Friday, April 3, 2009

G20 Summit, global recession, and Doha Round

So, the G20 Summit concluded today passing a communiqué that laid emphasis on fighting global recession ($1.1 trillion worth of arsenal at their disposal now), arming the IMF with more money and power, creating a strong regulatory framework, and resisting protectionism and promoting global trade and investment, among others. [Did you hear that British PM Brown said "the era of Washington Consensus is over."]

Here are new funding pledges:
  • $500bn for the IMF to lend to struggling economies
  • $250bn to boost world trade
  • $250bn for a new IMF "overdraft facility" countries can draw on
  • $100bn that international development banks can lend to poorest countries
  • IMF will raise $6bn from selling gold reserves to increase lending for the poorest countries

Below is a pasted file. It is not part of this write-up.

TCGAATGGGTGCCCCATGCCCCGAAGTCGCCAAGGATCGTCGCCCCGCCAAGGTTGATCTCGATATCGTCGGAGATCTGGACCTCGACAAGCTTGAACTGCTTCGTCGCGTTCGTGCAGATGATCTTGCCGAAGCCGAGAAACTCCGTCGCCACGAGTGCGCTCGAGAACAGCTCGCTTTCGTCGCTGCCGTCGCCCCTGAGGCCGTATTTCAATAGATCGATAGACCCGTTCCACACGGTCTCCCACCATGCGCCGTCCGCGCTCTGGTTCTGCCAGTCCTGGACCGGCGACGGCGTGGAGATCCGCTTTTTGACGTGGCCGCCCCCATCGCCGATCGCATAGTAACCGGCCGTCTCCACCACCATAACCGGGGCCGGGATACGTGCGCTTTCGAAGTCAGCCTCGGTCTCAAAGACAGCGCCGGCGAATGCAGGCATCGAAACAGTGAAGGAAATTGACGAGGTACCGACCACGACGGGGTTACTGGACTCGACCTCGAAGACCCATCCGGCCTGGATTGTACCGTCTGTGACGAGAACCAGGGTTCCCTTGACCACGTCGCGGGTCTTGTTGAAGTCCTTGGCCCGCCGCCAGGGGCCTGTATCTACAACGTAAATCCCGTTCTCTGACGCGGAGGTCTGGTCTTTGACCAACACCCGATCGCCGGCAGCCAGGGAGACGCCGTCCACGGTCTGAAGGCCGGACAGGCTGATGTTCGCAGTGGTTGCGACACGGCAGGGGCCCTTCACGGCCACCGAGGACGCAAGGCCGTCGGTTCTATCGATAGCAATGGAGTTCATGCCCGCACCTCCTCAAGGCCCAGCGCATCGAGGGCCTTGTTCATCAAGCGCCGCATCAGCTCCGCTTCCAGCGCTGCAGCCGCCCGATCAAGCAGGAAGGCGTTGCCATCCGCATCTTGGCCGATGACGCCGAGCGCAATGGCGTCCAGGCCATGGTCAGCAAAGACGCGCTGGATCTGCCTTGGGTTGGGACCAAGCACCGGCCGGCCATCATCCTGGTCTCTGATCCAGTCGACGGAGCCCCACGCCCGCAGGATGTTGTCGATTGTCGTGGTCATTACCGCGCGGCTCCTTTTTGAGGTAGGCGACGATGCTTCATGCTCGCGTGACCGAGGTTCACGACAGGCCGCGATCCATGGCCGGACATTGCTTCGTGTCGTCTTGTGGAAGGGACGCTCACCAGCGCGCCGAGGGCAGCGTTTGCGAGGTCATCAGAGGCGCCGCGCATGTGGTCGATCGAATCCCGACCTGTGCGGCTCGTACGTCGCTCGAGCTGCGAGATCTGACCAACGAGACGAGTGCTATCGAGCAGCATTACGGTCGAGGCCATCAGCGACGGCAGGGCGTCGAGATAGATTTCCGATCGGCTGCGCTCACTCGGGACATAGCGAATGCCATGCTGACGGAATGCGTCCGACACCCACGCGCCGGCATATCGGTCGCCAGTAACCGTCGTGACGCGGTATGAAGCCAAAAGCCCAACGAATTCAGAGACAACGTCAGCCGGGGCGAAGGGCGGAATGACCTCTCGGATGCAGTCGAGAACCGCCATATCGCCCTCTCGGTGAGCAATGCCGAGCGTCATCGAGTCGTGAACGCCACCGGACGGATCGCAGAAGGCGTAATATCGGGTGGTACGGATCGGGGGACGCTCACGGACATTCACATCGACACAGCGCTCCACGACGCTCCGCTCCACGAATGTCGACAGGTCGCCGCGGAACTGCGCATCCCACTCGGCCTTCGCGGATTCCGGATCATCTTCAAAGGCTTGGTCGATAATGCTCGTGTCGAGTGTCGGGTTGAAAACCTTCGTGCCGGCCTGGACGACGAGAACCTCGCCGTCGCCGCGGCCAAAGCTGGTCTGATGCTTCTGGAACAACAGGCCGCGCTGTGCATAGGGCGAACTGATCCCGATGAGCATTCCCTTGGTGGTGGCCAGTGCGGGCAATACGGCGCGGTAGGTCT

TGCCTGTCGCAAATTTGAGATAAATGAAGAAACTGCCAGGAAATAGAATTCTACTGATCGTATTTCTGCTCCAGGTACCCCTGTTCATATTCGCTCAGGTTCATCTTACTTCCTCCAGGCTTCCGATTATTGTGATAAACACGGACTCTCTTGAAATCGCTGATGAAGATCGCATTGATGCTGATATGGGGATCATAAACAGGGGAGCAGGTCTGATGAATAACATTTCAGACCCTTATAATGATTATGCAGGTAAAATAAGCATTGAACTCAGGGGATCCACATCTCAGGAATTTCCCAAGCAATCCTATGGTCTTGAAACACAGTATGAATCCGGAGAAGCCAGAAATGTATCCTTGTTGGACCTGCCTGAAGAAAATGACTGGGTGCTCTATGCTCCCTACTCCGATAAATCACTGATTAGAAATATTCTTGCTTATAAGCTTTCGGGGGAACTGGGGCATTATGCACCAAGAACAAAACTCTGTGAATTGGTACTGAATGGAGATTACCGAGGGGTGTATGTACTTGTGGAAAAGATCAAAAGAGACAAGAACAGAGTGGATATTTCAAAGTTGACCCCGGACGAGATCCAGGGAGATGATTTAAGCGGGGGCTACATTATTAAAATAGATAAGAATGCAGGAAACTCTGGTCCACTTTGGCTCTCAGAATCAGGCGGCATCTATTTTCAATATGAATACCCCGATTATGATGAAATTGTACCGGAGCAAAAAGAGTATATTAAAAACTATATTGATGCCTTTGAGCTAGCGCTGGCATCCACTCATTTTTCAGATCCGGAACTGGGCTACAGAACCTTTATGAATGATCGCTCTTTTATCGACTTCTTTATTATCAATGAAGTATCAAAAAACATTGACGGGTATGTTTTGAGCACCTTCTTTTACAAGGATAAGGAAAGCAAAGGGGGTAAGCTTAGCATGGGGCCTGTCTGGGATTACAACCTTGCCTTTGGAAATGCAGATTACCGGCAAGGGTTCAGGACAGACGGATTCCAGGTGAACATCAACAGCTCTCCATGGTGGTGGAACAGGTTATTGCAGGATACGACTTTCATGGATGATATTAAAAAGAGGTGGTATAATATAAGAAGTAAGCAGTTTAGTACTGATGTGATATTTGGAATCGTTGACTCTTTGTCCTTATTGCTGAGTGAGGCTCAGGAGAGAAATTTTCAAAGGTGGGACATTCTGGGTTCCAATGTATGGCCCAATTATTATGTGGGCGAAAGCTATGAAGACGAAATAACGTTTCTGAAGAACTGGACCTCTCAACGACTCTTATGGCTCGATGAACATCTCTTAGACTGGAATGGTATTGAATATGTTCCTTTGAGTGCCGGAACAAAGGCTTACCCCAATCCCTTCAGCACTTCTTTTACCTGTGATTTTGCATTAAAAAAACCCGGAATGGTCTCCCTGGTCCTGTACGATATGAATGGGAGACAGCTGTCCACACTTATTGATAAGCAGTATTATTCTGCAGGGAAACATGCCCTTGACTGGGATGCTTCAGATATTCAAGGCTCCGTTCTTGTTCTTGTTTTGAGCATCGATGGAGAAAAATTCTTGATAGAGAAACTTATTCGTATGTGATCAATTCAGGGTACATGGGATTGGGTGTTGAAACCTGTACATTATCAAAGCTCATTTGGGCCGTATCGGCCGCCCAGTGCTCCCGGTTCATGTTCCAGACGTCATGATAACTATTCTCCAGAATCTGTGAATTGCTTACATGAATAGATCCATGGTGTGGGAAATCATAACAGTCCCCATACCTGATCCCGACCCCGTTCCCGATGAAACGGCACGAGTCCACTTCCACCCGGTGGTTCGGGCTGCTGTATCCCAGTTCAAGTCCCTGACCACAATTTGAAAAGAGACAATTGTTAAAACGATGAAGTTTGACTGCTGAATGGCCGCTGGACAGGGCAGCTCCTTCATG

Rodrik argues "the era of the World Bank and the IMF being run by Americans and Europeans, respectively, is over. And good riddance too." Here is a post by Green. Krugman is happy that the outcome was better what he expected. Meanwhile, Dadush feels that it fell short of agreeing on "measures needed to respond to the grave global situation." Here is Subramanian on the G20 Summit.

This caught my attention:
We remain committed to reaching an ambitious and balanced conclusion to the Doha Development Round, which is urgently needed. This could boost the global economy by at least $150 billion per annum. To achieve this we are committed to building on the progress already made, including with regard to modalities.
The estimation of benefits of Doha Round has been of a considerable debate among researchers. Generally, it is now agreed that the earlier estimations were inflated. Here is a research done by Sandra Polaski from Carnegie Endowment for International Peace (CEIP) about the winners and losers from the Doha Round under different scenarios. The general equilibrium model showed that total gains from trade to be between $32-55 billion, with rich nations getting $30 billion; middle income countries like China, Brazil and SA getting $20 billion; and poor countries getting $5 billion (about $2 per head). Here is my earlier post on this issue. Check this one as well.

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